Both my grandmothers used to hang the character fú (福) upside down on their front door. Fú means happiness or fortune, while the Chinese character for upside down also sounds like the word for here. By hanging your fú upside down, you’re saying that happiness resides here.

Of all the superstitions and taboos around New Year’s Day, my favorite is: don’t visit the wife’s family. In China, a bride relinquishes her own family in order to become a member of her husband’s. Her mother becomes wàipó (外婆), the outside grandmother. So a husband who visits his mother-in-law on New Year’s Day is just asking for trouble. This tells you all you need to know about Chinese attitudes toward marriage.


Ai Weiwei Zodiac
Ai Weiwei, “Zodiac”, 2018, individual works made of LEGO bricks. Image source: Gardiner Museum

Each new year is associated with a different animal in the Chinese zodiac. According to legend, the Jade Emperor organized a race for all the animals. The first 12 to cross the finish line would win a spot in the zodiac. The rat won, of course, through a combination of speed and guile. The pig came in last.

Some say that the pig was too lazy to run any faster. Others contend that the pig was delayed because a wolf had destroyed his house and the pig decided to rebuild it before participating in the race. Both traits sound familiar to me. You see, being born in the year of the pig means that I have certain porcine qualities.

Pigs are diligent, compassionate, and generous. They have great concentration: once they set a goal, they will devote all their energy to achieving it. Though Pigs rarely seek help from others, they will not refuse to give others a hand. Pigs never suspect trickery, so they are easily fooled.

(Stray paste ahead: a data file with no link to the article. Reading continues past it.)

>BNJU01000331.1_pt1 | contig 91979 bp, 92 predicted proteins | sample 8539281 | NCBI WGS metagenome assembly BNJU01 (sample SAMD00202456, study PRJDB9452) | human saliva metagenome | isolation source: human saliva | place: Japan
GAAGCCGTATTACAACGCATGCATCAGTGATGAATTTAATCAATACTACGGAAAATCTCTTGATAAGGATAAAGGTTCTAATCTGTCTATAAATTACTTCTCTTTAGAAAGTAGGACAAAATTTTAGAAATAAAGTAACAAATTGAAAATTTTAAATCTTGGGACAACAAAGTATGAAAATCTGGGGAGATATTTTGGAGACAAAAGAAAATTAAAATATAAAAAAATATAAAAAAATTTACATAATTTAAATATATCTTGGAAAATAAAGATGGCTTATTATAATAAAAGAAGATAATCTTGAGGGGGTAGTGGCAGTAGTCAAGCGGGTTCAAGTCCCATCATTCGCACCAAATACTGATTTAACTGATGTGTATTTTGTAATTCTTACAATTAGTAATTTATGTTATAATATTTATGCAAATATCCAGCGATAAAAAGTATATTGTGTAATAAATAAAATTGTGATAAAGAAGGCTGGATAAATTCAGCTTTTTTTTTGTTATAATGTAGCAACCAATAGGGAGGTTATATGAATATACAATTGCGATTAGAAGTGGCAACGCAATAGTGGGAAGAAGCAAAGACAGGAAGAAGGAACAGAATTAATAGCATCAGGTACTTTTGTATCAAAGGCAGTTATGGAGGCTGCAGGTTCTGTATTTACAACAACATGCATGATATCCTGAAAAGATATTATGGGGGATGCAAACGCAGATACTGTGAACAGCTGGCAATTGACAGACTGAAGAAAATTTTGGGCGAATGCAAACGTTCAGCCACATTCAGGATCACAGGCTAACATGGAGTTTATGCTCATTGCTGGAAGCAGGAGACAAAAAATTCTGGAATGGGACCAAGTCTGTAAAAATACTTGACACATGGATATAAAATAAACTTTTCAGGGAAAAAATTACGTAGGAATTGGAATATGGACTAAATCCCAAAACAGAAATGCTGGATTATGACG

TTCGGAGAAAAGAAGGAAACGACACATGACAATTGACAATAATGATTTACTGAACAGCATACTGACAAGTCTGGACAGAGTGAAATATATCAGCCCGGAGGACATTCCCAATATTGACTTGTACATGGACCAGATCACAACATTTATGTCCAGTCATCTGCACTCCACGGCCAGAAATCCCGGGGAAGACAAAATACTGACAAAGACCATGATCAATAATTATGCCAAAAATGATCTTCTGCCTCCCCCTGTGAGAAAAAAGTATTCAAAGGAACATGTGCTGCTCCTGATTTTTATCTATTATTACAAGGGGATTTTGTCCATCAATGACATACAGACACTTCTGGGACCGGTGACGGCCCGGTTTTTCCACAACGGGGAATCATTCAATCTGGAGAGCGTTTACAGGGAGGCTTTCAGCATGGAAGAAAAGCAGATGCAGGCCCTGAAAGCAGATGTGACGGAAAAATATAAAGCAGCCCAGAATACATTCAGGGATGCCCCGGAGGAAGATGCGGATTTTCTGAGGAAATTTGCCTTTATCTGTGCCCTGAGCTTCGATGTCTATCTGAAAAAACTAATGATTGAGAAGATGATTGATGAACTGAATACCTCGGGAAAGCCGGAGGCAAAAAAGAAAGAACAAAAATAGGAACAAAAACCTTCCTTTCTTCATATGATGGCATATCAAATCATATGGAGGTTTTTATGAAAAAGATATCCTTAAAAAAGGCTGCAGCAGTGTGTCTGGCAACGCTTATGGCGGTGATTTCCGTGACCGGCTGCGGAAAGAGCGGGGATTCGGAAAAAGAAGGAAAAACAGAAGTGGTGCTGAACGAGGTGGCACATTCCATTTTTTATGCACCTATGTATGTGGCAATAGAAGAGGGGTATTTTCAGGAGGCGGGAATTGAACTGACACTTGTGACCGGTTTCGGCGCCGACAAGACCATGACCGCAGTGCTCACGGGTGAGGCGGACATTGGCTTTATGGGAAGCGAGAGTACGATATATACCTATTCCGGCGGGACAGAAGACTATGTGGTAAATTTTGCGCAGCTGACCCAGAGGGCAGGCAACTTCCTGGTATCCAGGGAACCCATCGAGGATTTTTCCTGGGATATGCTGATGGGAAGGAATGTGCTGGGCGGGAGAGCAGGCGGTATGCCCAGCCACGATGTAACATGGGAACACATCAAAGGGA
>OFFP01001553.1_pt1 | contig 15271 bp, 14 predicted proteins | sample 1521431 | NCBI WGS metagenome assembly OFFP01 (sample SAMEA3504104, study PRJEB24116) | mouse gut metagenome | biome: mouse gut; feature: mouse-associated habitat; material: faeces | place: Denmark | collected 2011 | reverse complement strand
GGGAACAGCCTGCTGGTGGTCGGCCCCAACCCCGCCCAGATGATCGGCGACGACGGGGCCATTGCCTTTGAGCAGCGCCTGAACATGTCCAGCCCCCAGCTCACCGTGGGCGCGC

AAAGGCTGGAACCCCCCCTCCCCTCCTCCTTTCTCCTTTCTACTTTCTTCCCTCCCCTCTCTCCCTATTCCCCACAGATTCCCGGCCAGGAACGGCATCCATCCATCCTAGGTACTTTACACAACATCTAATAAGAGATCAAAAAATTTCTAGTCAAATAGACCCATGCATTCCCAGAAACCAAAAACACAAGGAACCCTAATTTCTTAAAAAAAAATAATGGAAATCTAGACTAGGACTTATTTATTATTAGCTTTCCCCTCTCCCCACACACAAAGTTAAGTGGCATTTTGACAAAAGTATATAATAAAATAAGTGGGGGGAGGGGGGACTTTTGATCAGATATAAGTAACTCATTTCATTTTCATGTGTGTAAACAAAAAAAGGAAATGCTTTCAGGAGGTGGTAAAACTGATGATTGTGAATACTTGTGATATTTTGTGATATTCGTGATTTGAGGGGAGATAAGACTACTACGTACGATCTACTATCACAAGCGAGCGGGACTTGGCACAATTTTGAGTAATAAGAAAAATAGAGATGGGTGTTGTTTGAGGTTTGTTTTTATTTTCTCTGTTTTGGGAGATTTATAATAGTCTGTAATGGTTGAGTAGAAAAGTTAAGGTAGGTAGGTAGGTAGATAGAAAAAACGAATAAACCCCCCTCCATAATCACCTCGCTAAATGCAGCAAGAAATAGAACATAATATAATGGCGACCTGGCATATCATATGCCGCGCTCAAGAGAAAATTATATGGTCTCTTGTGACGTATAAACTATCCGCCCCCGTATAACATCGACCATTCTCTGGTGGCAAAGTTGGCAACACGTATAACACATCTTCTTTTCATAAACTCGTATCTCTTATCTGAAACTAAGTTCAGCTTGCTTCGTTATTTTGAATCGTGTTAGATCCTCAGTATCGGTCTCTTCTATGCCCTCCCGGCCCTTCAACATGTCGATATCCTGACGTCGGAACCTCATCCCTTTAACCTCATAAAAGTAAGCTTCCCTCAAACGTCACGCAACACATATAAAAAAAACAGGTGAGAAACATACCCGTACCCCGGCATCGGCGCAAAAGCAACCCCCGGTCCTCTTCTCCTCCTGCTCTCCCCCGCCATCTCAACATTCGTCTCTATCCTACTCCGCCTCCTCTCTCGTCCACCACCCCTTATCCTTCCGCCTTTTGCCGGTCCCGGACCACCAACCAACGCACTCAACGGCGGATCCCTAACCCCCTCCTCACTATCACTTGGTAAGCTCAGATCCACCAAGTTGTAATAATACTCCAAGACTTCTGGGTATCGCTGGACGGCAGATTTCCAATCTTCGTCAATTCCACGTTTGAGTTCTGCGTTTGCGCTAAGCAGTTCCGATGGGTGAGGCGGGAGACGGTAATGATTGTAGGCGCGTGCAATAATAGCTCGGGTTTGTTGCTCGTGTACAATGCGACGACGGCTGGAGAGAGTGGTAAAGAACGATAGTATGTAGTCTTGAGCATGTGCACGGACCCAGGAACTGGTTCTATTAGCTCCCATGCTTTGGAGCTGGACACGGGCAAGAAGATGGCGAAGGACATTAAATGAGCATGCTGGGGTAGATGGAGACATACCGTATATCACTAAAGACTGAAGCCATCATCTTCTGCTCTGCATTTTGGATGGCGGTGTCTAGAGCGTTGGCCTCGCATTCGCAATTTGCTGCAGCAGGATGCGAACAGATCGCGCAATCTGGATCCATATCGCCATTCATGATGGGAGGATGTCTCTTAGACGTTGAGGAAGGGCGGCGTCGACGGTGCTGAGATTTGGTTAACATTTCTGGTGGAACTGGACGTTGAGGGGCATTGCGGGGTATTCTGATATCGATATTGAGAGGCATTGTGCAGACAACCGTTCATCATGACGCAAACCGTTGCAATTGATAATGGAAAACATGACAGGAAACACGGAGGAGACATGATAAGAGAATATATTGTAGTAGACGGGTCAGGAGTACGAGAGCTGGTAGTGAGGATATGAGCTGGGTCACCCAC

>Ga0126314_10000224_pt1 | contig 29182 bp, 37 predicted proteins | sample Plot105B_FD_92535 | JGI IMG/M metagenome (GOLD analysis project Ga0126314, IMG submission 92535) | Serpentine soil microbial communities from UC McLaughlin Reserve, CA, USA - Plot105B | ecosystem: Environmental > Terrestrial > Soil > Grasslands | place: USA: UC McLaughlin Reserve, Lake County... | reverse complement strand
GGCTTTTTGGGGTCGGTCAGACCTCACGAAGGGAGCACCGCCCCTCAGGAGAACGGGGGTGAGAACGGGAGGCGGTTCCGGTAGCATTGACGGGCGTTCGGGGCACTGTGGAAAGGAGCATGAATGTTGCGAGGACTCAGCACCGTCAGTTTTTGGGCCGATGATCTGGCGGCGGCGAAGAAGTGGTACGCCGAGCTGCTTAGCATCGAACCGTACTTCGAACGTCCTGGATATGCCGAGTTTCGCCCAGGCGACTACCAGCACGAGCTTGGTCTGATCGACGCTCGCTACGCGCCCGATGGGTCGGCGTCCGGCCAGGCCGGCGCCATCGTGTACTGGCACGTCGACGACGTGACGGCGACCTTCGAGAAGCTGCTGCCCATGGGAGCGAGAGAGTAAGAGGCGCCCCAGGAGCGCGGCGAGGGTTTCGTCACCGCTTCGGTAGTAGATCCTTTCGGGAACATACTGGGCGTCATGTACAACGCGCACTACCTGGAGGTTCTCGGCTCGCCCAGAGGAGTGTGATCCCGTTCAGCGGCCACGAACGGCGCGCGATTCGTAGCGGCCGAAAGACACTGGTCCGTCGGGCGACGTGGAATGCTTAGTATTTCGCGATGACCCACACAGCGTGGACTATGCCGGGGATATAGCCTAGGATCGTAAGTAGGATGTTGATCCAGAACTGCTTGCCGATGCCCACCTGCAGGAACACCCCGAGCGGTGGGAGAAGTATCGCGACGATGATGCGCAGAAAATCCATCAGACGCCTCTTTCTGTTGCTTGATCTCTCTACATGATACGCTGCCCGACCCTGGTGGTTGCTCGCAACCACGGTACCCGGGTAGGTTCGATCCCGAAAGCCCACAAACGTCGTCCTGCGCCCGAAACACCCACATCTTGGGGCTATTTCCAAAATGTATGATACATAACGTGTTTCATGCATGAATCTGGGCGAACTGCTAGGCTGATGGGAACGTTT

Year of the Pig 2019, Pig Personality and Fortune, China Highlights, accessed 27 Jan 2019

My father is a pig and so is my BFF. You can recognize us by our chubby faces and big ears. You would think that, in a Year of the Pig, we pigs would have it good. But the Chinese believe that a birth sign year (běnmìngnián 本命年) is a particularly unlucky one as it stirs the jealousy of the God of Age, Tai Sui. He’s the one who snatches babies during their most vulnerable period, the first 100 days after birth. And he’ll send demons to plague you during your year of rebirth. What’s a pig to do?

Red Lingerie

Apparently, red underwear is the trick. But only if my family, friend or significant other buys it for me and I wear it every day. I can also keep a piece of jade on my body: a pendant, bangle or ring. And I should try to keep my back to the God of Age. In my case, as an earth pig, that means facing southeast.

September 12 through December 2 will be the most dangerous time of the year for me. I shouldn’t get married (ok by me) or change jobs (also no sweat). In fact, I shouldn’t change anything about my life. Just stay at home and keep my head down.

Unfortunately, this is the period when we’ll be on our round-the-world trip. It’s a good thing we’re heading southeast! But am I otherwise tempting the gods? Maybe not. 2019 is supposed to be a good year for me to familiarize myself with my own oversights and improve on them. I should visit temples to pray for my own safety and invest in my education.

Perfect. Happy New Year of the Pig!